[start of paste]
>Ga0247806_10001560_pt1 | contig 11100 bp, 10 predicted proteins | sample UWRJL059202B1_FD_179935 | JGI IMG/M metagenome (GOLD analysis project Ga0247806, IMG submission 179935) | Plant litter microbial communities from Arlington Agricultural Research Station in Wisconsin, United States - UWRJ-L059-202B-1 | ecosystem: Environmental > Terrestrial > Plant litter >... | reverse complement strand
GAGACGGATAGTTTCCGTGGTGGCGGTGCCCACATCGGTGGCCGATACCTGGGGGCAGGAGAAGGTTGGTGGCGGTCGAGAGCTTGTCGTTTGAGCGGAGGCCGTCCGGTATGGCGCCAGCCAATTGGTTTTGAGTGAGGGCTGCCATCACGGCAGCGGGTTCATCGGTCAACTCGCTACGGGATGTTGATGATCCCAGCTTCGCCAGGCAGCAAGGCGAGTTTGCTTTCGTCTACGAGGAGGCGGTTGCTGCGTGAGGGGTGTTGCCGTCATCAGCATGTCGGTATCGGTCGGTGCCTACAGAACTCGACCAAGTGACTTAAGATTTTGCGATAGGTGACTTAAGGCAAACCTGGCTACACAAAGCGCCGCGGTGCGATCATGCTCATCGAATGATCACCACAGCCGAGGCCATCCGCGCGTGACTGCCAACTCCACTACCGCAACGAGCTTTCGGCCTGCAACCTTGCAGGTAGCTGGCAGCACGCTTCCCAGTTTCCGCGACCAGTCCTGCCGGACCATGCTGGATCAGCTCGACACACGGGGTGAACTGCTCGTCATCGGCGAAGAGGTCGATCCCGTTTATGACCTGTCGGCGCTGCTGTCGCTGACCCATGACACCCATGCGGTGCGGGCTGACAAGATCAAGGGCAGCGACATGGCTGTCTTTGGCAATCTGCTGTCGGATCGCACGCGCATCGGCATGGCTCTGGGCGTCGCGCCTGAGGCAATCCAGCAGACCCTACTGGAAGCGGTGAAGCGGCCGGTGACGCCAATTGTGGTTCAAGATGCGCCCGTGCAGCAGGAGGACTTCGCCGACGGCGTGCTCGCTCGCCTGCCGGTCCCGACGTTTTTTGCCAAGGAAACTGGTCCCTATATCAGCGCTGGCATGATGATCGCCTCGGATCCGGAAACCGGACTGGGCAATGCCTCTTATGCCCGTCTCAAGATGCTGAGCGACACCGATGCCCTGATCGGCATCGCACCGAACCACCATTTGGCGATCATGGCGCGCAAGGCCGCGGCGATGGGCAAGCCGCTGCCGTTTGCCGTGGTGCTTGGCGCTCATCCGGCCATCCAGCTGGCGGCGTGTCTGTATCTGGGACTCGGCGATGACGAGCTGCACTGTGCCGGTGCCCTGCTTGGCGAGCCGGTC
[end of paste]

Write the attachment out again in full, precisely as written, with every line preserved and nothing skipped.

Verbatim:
>Ga0247806_10001560_pt1 | contig 11100 bp, 10 predicted proteins | sample UWRJL059202B1_FD_179935 | JGI IMG/M metagenome (GOLD analysis project Ga0247806, IMG submission 179935) | Plant litter microbial communities from Arlington Agricultural Research Station in Wisconsin, United States - UWRJ-L059-202B-1 | ecosystem: Environmental > Terrestrial > Plant litter >... | reverse complement strand
GAGACGGATAGTTTCCGTGGTGGCGGTGCCCACATCGGTGGCCGATACCTGGGGGCAGGAGAAGGTTGGTGGCGGTCGAGAGCTTGTCGTTTGAGCGGAGGCCGTCCGGTATGGCGCCAGCCAATTGGTTTTGAGTGAGGGCTGCCATCACGGCAGCGGGTTCATCGGTCAACTCGCTACGGGATGTTGATGATCCCAGCTTCGCCAGGCAGCAAGGCGAGTTTGCTTTCGTCTACGAGGAGGCGGTTGCTGCGTGAGGGGTGTTGCCGTCATCAGCATGTCGGTATCGGTCGGTGCCTACAGAACTCGACCAAGTGACTTAAGATTTTGCGATAGGTGACTTAAGGCAAACCTGGCTACACAAAGCGCCGCGGTGCGATCATGCTCATCGAATGATCACCACAGCCGAGGCCATCCGCGCGTGACTGCCAACTCCACTACCGCAACGAGCTTTCGGCCTGCAACCTTGCAGGTAGCTGGCAGCACGCTTCCCAGTTTCCGCGACCAGTCCTGCCGGACCATGCTGGATCAGCTCGACACACGGGGTGAACTGCTCGTCATCGGCGAAGAGGTCGATCCCGTTTATGACCTGTCGGCGCTGCTGTCGCTGACCCATGACACCCATGCGGTGCGGGCTGACAAGATCAAGGGCAGCGACATGGCTGTCTTTGGCAATCTGCTGTCGGATCGCACGCGCATCGGCATGGCTCTGGGCGTCGCGCCTGAGGCAATCCAGCAGACCCTACTGGAAGCGGTGAAGCGGCCGGTGACGCCAATTGTGGTTCAAGATGCGCCCGTGCAGCAGGAGGACTTCGCCGACGGCGTGCTCGCTCGCCTGCCGGTCCCGACGTTTTTTGCCAAGGAAACTGGTCCCTATATCAGCGCTGGCATGATGATCGCCTCGGATCCGGAAACCGGACTGGGCAATGCCTCTTATGCCCGTCTCAAGATGCTGAGCGACACCGATGCCCTGATCGGCATCGCACCGAACCACCATTTGGCGATCATGGCGCGCAAGGCCGCGGCGATGGGCAAGCCGCTGCCGTTTGCCGTGGTGCTTGGCGCTCATCCGGCCATCCAGCTGGCGGCGTGTCTGTATCTGGGACTCGGCGATGACGAGCTGCACTGTGCCGGTGCCCTGCTTGGCGAGCCGGTC